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Katie Ledecky tops U.S. rankings in race she plans to skip this summer

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Katie Ledecky is the fastest U.S. woman in the 400m individual medley this year. Katie Ledecky does not plan to race the 400m individual medley at the world championships in July.

In yet another incredible feat, Ledecky finished second in the 400m IM at a meet in Mesa, Ariz., on Friday, took a 24-minute break and then won the 200m freestyle.

In the 400m IM, Ledecky clocked 4:38.16, getting edged by Canadian Mary-Sophie Harvey by .11 of a second.

Ledecky ranks No. 7 in the world in the 400m IM this year and first among Americans by a whopping 2.21 seconds. Last year, Ledecky ranked No. 5 in the U.S. in the 400m IM but never raced it fully tapered or at the Olympic Trials.

It is very early in the season. Swimmers are training not to peak in Mesa but at the U.S. Championships in two months, but Ledecky has certainly proven her prowess extends beyond the freestyle events.

Ledecky has never swum an event other than a freestyle at a U.S. Championships. She said in interviews Thursday and Friday that the 400m IM is not on her radar for this summer.

“I’m not really planning to [race it internationally], at least at this point,” Ledecky said on NBCSN. “That was mainly just to get some really tough racing in.”

Ledecky chose to race the 400m IM on Friday because she wanted to challenge herself with two finals in one session. She needed a race to complement her 200m freestyle.

Ledecky is planning to race a 1500m free and a 200m free in the same session at worlds in July, but the 1500m free wasn’t on the program in Mesa. So she went with the 400m IM, a similarly grueling event.

“It’s a pain like no other,” Ledecky said Friday.

Ledecky had the second-fastest butterfly split in the 400m IM and the fastest backstroke split. Her breaststroke was weak, seventh-fastest in the eight-woman field.

But she closed with a 100m freestyle split that was the fastest of the A finals in Mesa — including the women’s and men’s races.

Ledecky is set to race the 200m individual medley and the 800m freestyle to close the Mesa meet on Saturday. NBCSports.com/live and the NBC Sports app will air finals coverage at 8 p.m. ET.

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IOC expects decisions on Russian doping cases next month

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Investigators at the International Olympic Committee expect to have “a number” of doping cases involving Russians at the Sochi Olympics resolved by the end of November, but they have no plans to dictate the eligibility of these athletes for next year’s Winter Games in PyeongChang.

The leader of an IOC delegation in charge of reviewing 28 cases involving athletes at Sochi wrote to the head of the IOC Athletes Commission this week to update the timeline of cases stemming from a report detailing a Russian doping scheme at the 2014 Olympics and beforehand.

Denis Oswald said that of the cases his committee is reviewing, priority has been given to those involving athletes looking to compete in PyeongChang. Top priority goes to six cross-country skiers whose provisional suspensions expire Oct. 31.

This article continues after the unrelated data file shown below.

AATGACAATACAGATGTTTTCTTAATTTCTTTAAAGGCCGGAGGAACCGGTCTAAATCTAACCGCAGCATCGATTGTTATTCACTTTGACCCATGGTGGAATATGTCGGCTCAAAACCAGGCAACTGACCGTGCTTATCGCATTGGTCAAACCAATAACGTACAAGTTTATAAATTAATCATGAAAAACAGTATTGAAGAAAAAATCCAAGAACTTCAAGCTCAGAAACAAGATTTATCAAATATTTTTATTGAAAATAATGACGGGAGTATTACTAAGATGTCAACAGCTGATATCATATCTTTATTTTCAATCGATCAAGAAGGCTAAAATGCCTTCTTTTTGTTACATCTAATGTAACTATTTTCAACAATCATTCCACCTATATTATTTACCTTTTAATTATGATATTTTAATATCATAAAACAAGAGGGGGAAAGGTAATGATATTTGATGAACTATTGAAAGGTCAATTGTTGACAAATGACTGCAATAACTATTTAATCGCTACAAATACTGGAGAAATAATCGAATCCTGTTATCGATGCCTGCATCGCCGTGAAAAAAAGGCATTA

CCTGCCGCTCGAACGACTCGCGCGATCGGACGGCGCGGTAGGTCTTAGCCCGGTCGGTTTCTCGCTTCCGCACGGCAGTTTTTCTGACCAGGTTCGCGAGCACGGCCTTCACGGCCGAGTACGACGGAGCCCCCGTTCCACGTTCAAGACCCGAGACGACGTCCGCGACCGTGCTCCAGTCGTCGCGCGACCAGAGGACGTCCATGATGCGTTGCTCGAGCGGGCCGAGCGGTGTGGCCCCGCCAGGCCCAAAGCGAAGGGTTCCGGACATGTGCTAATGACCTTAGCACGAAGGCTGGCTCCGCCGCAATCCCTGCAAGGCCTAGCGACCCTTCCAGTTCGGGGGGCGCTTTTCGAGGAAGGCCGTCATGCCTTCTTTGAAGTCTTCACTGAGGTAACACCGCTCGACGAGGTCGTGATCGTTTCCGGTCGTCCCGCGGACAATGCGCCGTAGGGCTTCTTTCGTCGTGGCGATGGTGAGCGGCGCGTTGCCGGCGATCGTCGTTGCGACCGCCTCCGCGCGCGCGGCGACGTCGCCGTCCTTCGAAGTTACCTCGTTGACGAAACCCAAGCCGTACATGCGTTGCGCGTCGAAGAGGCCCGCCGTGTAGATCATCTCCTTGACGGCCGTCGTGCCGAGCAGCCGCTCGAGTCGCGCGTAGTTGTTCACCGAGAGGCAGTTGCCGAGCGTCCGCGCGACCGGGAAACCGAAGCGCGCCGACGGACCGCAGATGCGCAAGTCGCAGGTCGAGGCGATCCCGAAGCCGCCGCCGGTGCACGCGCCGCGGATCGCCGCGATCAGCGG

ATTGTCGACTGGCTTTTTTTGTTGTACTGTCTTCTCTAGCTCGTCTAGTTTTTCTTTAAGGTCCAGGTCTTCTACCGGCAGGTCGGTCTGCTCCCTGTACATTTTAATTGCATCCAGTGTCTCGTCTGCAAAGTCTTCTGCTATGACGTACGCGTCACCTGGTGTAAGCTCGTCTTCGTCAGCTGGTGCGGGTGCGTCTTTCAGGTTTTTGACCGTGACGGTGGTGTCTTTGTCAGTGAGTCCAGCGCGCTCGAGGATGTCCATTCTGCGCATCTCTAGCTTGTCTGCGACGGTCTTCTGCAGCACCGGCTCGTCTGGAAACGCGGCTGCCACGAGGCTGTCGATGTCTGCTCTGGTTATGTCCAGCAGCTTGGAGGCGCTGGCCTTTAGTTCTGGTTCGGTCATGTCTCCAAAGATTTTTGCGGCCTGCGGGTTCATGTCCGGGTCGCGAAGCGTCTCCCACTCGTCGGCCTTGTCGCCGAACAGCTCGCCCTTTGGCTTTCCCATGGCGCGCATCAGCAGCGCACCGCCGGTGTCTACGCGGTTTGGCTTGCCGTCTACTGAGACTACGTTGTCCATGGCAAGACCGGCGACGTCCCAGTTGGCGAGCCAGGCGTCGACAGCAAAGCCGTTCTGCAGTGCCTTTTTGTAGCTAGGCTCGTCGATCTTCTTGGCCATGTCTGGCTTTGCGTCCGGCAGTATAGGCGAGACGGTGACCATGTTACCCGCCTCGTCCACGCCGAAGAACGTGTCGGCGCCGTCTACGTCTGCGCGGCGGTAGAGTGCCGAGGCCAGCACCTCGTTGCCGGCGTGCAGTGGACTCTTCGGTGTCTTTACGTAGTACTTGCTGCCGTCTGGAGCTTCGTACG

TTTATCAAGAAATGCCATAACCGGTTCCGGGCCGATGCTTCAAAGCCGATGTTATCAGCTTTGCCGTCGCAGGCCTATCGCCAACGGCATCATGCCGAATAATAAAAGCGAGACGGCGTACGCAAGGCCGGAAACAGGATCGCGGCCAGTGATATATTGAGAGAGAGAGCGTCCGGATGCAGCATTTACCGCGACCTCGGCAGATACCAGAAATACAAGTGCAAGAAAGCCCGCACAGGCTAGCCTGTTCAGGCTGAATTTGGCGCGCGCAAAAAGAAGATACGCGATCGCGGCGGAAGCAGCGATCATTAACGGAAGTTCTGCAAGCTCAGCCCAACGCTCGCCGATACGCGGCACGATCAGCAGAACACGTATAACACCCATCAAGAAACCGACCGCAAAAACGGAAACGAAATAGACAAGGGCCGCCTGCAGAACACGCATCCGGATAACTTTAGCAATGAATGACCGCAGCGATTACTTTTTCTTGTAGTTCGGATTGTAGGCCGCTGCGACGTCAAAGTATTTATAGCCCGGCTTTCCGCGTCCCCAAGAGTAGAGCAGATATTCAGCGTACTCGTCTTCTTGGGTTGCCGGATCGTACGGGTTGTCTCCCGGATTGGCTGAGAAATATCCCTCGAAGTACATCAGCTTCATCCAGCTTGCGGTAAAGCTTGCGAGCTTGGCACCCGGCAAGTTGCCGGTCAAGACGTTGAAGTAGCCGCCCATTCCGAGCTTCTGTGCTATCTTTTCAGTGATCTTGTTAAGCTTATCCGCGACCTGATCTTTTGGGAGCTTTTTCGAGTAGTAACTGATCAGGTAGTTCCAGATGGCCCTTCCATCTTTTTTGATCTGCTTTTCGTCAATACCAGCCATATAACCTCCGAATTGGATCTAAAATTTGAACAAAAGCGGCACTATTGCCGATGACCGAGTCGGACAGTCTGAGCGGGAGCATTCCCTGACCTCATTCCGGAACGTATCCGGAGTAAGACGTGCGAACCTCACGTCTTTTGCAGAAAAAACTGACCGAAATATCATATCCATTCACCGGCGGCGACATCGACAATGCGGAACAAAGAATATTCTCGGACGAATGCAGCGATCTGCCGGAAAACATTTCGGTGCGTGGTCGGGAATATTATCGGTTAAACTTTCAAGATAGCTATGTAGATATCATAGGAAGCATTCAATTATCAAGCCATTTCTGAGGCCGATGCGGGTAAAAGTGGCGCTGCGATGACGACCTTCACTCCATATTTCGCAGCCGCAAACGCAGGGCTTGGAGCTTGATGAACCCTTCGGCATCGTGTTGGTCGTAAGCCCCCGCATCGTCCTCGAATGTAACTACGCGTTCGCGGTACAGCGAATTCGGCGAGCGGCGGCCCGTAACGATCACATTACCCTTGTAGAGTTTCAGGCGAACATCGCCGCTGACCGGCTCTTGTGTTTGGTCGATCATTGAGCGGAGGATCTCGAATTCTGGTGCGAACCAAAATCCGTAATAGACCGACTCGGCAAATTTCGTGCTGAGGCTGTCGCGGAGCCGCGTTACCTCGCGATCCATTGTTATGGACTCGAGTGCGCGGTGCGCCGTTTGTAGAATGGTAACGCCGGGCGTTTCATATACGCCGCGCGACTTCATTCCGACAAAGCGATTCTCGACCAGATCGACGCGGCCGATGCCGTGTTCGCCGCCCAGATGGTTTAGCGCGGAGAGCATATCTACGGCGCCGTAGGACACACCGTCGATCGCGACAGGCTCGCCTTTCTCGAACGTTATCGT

Oswald also said his committee would rule on these athletes’ results for Sochi, but will not determine their eligibility for PyeongChang, instead handing over evidence to their respective sports federations to decide.

The IOC also appointed a task force to look at the Russian doping scandal as a whole, the results of which could have wider repercussions on the country’s eligibility at next year’s Olympics.

In a separate letter sent to worldwide sports leaders, IOC President Thomas Bach said only that the Schmid Commission is continuing its evaluation and that “I hope that the IOC Executive Board will still be able to take a decision this year because none of us want this serious issue to overshadow” the upcoming Olympics.

The updates come amid a growing chorus of calls for a timely decision and for Russia’s ouster from PyeongChang.

The IOC commissions are operating off information from the McLaren Report, the first part of which was released in July 2016.

In explaining the timeline, Oswald wrote that because the Russian scheme involved exchanging dirty urine samples with clean ones, it took time to adopt methods to verify that samples had been tampered with — in part by finding evidence of scratch marks on collection bottles that had been opened and re-sealed.

“The task has not been easy in both establishing a methodology in an area in which there are no established protocols,” he wrote, “and then moving through the necessary scientific analysis of each individual sample in a way which would withstand legal challenge.”

MORE: USOC boss calls for immediate action on Russian doping

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Two-time Olympian becomes first woman to lead U.S. national swim team

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COLORADO SPRINGS, Colo. (AP) — Two-time Olympian Lindsay Mintenko has been picked to lead the U.S. national swimming team. She is the first woman to hold the title.

USA Swimming made the announcement Wednesday.

Mintenko replaces Frank Busch, who retired Oct. 1 as managing director. She has been a member of the national team staff since 2006.

During her swimming career, Mintenko won gold medals as a U.S. team captain at the 2000 and 2004 Olympics 800m freestyle relay and added a silver in 2004 on the 400m freestyle relay.

USA Swimming also announced an organizational restructuring that will place all technical divisions, including the national team, under the oversight of chief operating officer Mike Unger.

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